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The technique is rule-based stochastic aggregation or constraint-based stochastic assembly, or something like that. You can safely call it procedural modeling if you want to differentiate it from other types of modeling that are not based on defining the process that creates the result or call it computational modeling if you want to differentiate it from other types of non-computer based modeling.


I personally name my work done in Grasshopper as ‘CAD automation’ (Sounds a bit better in german). As soon as someone knows what a CAD program does, its dead simple to understand what automating this kind work is or what level of knowledge is required to do so. It’s not fancy, but quite easy to understand. Something I really like… If you don’t know for sure, who else will?


When my 2-year-old daughter plays with Lego, she somehow does the same, no!? :slight_smile: I would call it building something together without a real clue… :hot_face: But of course she would prefer placing a red brick onto another red brick, that chance is quite high (stochastically seen)… :yum:


Thanks everyone for the replies. :pray:t2: Now I understand better.

From my comprehension, computational is anything related to calculations performed by a computer, parametric is any process that lets you modify the input parameters, algorithmic is anything that is performed with algorithms (such as node definitions, formulas or scripts), procedural is comparable to algorhithmic.
So basibally Grasshopper modeling can be all of them.

I think all of these names cause a terrible amount of confusion to the building industry. Maybe this discussion is the right opportunity to set down some standard definitions.
Personally I would use computational design to refer to the broader field of designing with a degree of programming. But not as broad as CAD that seems to be the definition that @Dani_Abalde was hinting at.
Algorithmic design or Cad Automation could be another names for the same thing but one could argue that the last sounds a bit reductive since you do more than just automating with algorithms. Parametric design hints to the use of parameters to control a design output and I think this is the realm of maya and 3DS that are naturally parametric but wouldn’t be computational unless you’re doing some Mel scripting. I guess you could also call Revit parametric and honestly I think that the definition of BIM is pretty loose and prone to misinterpretation but this is a whole other topic.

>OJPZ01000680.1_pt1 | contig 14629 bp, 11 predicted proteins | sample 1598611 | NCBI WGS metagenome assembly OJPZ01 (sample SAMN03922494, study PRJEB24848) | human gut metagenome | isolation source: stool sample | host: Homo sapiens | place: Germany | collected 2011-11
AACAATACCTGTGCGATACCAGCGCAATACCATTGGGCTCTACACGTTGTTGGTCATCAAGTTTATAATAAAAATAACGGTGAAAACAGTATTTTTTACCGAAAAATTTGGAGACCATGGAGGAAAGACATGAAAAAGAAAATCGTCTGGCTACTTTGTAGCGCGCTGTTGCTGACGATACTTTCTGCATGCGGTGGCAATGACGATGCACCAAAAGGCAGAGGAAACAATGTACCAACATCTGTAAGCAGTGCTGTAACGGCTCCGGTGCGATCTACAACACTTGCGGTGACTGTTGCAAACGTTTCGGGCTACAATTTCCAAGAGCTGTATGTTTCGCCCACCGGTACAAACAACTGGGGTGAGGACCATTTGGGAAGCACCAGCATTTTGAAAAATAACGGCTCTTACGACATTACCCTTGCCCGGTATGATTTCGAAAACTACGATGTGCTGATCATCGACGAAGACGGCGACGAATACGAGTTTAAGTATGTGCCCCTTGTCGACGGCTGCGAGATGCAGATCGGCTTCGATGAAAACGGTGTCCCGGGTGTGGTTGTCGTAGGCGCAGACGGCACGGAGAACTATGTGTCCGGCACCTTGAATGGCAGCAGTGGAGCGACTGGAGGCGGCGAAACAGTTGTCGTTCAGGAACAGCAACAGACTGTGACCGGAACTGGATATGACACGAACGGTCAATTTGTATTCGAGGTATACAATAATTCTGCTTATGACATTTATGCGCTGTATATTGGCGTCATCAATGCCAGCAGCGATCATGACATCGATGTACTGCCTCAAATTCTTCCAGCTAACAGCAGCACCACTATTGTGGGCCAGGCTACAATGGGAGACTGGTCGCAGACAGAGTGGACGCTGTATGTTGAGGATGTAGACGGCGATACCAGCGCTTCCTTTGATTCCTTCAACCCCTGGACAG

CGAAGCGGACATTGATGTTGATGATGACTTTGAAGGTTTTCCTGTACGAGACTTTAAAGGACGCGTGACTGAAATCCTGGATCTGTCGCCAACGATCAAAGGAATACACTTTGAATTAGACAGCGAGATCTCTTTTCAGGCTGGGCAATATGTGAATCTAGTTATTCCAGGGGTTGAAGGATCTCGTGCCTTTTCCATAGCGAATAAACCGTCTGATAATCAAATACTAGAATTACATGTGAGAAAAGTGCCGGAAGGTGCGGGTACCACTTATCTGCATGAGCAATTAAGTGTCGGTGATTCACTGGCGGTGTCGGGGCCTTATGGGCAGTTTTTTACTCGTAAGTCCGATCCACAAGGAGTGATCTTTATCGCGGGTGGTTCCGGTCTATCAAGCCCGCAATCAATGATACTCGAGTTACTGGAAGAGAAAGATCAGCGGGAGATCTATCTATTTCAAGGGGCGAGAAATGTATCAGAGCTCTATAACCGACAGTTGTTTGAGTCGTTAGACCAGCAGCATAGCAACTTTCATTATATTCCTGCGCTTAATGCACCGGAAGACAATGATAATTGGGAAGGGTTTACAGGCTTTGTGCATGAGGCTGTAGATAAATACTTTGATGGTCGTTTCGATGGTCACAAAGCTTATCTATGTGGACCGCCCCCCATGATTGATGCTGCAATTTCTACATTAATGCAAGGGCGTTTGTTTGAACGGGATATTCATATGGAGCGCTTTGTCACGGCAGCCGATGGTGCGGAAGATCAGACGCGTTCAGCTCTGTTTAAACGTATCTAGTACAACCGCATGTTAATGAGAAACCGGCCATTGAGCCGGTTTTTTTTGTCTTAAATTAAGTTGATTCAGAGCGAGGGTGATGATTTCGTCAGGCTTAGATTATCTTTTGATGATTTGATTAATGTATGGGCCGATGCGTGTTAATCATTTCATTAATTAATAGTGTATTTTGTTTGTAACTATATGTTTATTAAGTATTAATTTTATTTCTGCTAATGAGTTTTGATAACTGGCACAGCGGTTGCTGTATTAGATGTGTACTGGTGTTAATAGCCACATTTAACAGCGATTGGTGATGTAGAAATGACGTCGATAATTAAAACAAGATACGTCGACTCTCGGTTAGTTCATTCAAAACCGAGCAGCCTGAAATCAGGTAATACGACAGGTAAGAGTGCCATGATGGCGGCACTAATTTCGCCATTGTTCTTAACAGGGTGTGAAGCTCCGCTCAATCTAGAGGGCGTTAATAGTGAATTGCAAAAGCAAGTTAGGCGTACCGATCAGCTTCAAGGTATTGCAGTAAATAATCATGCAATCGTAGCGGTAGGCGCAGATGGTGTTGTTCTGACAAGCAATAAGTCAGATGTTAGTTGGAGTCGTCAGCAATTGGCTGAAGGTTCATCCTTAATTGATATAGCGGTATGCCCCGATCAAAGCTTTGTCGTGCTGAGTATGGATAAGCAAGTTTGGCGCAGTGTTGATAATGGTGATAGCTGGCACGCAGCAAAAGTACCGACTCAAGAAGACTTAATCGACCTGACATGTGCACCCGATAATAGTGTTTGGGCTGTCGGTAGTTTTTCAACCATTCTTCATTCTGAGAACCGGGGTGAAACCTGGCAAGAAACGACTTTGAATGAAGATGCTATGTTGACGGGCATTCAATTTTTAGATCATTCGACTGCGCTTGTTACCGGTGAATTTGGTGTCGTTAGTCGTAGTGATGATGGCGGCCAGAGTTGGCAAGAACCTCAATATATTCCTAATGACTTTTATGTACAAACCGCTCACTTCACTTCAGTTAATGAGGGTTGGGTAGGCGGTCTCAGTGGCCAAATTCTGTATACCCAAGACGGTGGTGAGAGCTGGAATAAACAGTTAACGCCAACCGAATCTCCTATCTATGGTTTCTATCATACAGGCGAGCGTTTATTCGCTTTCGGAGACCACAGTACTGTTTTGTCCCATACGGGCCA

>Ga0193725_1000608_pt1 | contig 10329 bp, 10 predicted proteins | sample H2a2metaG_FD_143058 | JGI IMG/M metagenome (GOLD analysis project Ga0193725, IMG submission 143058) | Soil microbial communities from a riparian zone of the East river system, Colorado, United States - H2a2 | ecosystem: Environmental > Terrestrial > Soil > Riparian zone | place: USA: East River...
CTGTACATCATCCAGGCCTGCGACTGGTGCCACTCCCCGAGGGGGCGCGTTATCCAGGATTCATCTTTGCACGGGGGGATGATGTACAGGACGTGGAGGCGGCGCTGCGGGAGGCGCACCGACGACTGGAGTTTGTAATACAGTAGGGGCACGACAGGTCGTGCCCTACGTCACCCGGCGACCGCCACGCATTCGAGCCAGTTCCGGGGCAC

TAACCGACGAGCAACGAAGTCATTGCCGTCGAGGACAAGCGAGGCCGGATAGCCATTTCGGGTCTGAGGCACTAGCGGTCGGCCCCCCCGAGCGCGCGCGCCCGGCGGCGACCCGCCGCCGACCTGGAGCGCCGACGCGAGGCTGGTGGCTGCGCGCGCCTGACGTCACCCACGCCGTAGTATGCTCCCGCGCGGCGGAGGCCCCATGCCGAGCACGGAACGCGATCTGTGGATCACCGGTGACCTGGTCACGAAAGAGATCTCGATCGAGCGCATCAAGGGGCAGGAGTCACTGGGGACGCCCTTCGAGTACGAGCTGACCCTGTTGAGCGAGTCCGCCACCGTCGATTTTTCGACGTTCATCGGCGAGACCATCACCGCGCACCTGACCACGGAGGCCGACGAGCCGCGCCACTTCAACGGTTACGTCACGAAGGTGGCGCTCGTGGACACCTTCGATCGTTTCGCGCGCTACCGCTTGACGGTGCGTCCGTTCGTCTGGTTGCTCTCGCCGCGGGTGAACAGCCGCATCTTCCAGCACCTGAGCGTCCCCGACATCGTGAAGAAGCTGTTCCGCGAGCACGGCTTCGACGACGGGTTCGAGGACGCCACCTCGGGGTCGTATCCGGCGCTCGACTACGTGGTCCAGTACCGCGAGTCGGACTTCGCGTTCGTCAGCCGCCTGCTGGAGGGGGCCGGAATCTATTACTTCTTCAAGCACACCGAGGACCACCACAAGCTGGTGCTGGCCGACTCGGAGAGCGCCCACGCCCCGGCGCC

As far as generative, procedural, evolutionary design; I would consider them subsets of computational design using specific types of algorithms.
Computational Design is in use as a course title in several universities. In UNSW the course is introduced by explaining that computation isn’t strictly computer processing but means “to resolve” and it’s main requisite is using data to drive the design process and that you could do that with pen and paper if you really wanted to.
@Arturo_Tedeschi what literature would you suggest on this topic?

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If you really think about it, isn’t the opposite the truth? Whenever you do something manually, you are actually doing more… I found using Grasshopper (and similar) always as a compromise. A lot of the complexity you have, is because of the limited control you have by doing things by node/code. Of course, you create more geometry, you can do things based on a calculation, you can apply any sort of algorithm. But in general many problems are over-simplified, lacking a lot of detail. This is because ‘detail’ is not about creating more and more complex geometry, but a tailor-made and precise solution to a local problem.

Another problem I personally have with the term ‘design’ in this regard is, that you are not truly designing with code. This sounds unnatural and maybe lets to the confusion that average people have with these terms. You can only write code if you already know what you want. It is unlikely to get something out of an algorithm, computation or procedure otherwise. It can only automate the design process, but it cannot be the design process itself.

I remember the first time I heard of Grasshopper, my professor told me there is a tool where you provide some parameters, and it creates design proposals for you. I was curious, because I could not explain how this is supposed to work… and yes this was never the case. What they did, they made a generalized, parametric model of a building, and then you could type in some strings and pull some sliders…
They called it parametric design, but it was just a parametric model of a building. A single design flexible enough to look different. Instead of 4 windows you could choose between 2 and 10, but in the end it was never creating design proposals. The same reason why procedural shapes in No Man Sky (the example was mentioned) look all the same at the end.

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You are absolutely right, but for some reason I can’t stop myself from associating automation to things like photoshop actions, iOS shortcuts or mouse robot. I suppose that automation makes me think of something something you execute and that’s it; maybe just go back and fix some bugs.

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True, but also true that for some projects when you start a definition you might not know where the design is going, and there are many considerations that once elaborated really impact the final outcome. Just think of analysis > form finding > optimisation